Combinatorics deals with discrete structures that are used, for example, in the modeling of road networks. In extremal and probabilistic combinatorics mathematicians use probability theory to try to find and describe optimal discrete structures. Haxell provided fundamental theoretical contributions to an important branch of combinatorics, graph theory. A graph is a kind of net by which, for example, the structure of a road network can be examined. At Freie Universität Penelope Evelyn Haxell along with Tibor Szabó will explore special problems in graph theory and possible applications of game theoretical methods in combinatorics.
Haxell earned her doctorate in mathematics in 1993 at the University of Cambridge. Then she continued her research at the Department of Combinatorics and Optimization at the University of Waterloo in Canada where, in 2004, she accepted an appointment as professor. Haxell is an associate editor at leading magazines dealing with combinatorics and algorithms. In 2006 she was awarded the Krieger-Nelson Prize by the Canadian Mathematical Society.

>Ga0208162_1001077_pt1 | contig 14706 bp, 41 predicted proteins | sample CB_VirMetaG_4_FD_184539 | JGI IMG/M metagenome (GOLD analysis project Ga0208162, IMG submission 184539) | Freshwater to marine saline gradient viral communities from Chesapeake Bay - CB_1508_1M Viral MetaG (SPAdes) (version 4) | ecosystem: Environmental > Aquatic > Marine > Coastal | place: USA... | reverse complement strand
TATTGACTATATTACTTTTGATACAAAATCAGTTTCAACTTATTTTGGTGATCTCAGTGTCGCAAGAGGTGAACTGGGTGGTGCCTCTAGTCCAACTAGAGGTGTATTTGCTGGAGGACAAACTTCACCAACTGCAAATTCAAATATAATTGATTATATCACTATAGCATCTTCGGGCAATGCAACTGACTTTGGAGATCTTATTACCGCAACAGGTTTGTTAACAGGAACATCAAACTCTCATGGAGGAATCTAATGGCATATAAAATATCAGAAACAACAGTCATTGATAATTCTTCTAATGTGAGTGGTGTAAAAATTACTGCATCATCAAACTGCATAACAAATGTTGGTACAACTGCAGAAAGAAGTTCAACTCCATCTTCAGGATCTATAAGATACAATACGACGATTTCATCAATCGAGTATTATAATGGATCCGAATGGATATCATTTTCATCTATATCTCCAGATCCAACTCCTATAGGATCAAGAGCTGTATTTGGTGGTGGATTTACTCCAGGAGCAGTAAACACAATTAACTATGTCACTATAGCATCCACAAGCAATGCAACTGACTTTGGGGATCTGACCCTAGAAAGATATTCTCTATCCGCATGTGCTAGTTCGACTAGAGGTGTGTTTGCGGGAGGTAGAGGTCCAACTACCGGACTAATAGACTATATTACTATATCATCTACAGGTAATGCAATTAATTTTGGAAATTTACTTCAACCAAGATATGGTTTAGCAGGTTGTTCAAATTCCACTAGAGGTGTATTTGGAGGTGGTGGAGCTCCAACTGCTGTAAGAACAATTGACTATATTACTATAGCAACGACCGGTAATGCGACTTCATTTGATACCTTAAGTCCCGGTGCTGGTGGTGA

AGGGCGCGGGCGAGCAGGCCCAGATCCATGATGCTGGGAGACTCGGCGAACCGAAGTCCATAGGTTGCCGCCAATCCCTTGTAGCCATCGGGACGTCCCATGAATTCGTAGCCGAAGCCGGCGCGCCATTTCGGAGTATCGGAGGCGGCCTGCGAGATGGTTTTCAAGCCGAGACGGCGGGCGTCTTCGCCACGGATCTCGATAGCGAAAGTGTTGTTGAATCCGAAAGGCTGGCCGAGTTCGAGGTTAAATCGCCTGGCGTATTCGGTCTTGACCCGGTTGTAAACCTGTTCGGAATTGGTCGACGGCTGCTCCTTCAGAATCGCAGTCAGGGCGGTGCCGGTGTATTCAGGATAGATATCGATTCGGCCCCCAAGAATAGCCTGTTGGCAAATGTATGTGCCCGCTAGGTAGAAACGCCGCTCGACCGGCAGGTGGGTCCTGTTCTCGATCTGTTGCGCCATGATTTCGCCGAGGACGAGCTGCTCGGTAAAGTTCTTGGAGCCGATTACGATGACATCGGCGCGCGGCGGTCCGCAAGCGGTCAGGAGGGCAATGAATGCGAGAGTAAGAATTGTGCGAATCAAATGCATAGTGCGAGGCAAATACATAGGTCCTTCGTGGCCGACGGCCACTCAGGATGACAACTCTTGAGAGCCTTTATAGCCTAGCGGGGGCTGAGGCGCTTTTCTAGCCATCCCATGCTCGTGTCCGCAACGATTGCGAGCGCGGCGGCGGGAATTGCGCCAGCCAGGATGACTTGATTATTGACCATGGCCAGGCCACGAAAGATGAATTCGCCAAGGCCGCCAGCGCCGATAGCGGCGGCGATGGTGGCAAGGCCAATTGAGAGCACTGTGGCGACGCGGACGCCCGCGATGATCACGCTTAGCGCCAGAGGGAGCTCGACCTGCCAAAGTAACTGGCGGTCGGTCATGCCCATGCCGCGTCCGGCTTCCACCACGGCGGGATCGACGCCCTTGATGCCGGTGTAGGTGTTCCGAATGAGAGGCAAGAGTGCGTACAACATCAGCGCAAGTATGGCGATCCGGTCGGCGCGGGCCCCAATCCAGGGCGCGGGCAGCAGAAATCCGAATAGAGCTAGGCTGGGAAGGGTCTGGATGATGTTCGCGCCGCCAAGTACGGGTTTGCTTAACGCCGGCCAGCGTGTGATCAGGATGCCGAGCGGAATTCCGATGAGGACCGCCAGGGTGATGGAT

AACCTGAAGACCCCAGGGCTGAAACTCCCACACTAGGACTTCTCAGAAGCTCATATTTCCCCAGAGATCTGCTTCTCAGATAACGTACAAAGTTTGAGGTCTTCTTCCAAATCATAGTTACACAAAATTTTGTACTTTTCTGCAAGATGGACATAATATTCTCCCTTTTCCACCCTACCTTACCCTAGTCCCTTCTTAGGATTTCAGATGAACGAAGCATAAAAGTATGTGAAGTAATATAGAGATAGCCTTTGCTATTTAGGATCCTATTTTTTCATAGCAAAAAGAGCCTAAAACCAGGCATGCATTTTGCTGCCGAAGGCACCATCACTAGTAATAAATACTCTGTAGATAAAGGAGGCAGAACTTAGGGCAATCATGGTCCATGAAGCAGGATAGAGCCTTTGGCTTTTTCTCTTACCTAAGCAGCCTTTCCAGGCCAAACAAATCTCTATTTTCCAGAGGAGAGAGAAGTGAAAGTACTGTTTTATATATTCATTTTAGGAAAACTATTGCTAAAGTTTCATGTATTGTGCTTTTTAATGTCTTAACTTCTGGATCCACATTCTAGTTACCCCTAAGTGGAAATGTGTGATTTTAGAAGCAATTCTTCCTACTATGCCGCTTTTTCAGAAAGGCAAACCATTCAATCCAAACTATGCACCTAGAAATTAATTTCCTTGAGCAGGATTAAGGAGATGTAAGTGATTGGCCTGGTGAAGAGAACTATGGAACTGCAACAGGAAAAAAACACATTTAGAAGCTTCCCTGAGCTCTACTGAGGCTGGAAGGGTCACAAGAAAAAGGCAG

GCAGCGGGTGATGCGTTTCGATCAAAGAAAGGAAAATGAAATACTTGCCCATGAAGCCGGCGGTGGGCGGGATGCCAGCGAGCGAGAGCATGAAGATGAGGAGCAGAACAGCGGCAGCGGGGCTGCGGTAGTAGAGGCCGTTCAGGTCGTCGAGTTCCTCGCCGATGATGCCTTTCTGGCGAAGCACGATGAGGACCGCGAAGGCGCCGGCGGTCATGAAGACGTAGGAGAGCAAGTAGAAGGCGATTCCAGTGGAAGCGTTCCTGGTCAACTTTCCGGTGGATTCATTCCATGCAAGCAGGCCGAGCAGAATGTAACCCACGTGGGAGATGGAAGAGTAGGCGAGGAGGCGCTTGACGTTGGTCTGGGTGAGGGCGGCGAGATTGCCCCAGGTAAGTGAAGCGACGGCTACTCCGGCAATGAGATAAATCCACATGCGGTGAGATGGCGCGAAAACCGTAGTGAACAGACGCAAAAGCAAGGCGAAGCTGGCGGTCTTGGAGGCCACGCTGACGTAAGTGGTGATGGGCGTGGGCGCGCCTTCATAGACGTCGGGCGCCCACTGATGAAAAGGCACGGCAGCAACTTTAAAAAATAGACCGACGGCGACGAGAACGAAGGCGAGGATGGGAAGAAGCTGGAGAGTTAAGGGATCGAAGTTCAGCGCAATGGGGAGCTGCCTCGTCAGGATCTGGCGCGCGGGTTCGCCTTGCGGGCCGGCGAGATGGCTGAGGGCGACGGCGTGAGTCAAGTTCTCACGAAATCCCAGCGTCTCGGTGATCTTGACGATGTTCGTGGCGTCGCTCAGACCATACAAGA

In recognition of outstanding achievements in mathematics, the Humboldt Foundation grants up to 25 Friedrich Wilhelm Bessel Research Awards annually. As part of the award, the recipients are invited to spend a period of up to one year cooperating on a long-term research project with specialist colleagues at a research institution in Germany. Nominations for the award are made by researchers in Germany.